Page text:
As the battle to attract and retain talent continues, it is imperative that plan sponsors take these employee considerations into account when planning for 2024. Offering participant education programs that advance retirement planning objectives and support financial wellness represent a relatively affordable and highly effective method of addressing these acute employee pain points.
How to Deliver Participant Education Sessions
As plan fiduciaries, participant education can be a tough line to straddle. In your role, it might not be prudent to provide explicit, personalized advice to plan participants. However, delivering high-level, educational lessons and perspectives on a variety of planning subjects is permissible.
With this gray area comes potential liability. For this reason, it is often helpful for plan sponsors to have a specialized, qualified financial advisor lead training sessions. Simply making someone available to answer questions that are not specific to an individual’s financial situation can be valuable. For participants, they receive access to an expert, while for plan sponsors, they may limit liability by outsourcing these responsibilities to a prudent expert.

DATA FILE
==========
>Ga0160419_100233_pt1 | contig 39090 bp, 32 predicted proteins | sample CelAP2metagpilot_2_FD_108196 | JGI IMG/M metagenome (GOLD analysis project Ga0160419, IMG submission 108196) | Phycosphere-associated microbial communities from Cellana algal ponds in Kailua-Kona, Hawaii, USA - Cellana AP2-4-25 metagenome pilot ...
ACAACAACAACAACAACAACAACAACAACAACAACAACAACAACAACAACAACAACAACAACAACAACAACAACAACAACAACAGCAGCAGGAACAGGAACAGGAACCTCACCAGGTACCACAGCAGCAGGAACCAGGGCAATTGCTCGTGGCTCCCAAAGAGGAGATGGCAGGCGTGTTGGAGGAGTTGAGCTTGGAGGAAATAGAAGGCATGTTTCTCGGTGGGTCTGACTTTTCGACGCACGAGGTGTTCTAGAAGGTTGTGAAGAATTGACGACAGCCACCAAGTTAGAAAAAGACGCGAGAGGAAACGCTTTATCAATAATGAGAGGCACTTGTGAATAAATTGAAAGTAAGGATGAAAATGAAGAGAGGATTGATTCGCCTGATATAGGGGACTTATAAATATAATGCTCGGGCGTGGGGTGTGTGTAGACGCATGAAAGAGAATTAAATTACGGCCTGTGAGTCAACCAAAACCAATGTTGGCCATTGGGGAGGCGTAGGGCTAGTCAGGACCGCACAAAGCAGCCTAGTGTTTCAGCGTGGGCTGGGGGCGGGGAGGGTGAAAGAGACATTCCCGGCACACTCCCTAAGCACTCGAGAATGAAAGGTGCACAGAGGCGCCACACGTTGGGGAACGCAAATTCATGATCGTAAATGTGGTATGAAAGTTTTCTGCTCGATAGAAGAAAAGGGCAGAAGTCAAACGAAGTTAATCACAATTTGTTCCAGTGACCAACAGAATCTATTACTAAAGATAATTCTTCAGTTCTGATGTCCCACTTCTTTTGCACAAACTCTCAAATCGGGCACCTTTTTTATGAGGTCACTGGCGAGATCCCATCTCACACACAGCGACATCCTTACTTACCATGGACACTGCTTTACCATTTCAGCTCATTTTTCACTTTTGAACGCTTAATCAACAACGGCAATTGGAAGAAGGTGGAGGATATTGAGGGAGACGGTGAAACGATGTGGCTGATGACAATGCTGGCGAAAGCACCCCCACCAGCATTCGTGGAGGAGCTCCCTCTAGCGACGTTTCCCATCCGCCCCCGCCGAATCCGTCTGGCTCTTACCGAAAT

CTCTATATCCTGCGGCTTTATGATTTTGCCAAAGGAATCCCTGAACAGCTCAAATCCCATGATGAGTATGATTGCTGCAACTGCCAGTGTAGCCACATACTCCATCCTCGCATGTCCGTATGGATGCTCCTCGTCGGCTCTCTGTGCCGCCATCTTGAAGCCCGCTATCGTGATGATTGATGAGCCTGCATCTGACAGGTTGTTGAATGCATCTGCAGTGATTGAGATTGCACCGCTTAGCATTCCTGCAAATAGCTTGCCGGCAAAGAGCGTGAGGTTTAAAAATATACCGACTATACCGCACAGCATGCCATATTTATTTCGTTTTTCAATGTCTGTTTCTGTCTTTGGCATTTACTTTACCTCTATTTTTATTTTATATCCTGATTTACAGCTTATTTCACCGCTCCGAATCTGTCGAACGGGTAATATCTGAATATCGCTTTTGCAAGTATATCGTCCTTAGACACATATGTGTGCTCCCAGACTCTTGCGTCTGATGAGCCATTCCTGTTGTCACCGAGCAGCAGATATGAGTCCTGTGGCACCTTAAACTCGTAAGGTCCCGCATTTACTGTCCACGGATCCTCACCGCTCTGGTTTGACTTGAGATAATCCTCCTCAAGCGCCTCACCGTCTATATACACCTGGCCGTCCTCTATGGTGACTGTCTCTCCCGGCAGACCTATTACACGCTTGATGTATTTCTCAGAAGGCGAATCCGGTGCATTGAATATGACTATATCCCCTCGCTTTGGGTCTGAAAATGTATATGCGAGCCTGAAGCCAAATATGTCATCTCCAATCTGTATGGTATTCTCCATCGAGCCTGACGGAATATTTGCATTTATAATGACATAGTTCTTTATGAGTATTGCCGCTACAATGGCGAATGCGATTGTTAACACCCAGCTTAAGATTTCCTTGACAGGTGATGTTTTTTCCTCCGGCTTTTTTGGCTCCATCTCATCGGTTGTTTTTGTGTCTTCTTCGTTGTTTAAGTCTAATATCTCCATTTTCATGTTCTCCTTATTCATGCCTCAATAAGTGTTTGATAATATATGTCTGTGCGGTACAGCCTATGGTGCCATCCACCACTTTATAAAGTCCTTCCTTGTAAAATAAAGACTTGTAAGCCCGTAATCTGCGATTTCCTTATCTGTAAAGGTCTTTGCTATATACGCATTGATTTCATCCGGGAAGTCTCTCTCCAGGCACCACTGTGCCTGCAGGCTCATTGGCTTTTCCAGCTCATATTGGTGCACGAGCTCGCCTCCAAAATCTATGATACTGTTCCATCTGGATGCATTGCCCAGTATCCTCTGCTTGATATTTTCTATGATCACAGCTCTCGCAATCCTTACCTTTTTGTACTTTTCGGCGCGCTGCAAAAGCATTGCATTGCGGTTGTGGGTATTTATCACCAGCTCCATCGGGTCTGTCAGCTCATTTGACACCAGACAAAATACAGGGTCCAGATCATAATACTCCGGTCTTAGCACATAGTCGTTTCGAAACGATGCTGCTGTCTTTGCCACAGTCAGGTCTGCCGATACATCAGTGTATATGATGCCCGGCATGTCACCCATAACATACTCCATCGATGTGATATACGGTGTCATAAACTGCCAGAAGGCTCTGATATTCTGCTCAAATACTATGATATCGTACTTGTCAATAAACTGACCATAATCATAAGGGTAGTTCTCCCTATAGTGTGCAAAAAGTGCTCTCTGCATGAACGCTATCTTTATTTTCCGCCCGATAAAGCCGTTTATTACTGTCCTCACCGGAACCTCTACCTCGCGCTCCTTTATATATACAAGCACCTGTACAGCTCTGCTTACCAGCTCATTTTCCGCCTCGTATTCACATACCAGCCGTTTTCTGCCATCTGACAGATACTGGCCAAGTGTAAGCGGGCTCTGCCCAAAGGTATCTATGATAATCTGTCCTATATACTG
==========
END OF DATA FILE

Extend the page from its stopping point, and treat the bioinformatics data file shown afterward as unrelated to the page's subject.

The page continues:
How to Plan Participant Education Sessions
Unfortunately, no one-size-fits-all approach to participant education and financial wellness implementation exists. What is most important is that you as a retirement plan sponsor align your programming to best suit your plan participants’ needs. Key considerations to evaluate include, but are not limited to, modality (in-person or virtual), the type of presentation (general education vs. one-on-ones, or both), and who is best equipped to lead the session (company representative or advisor).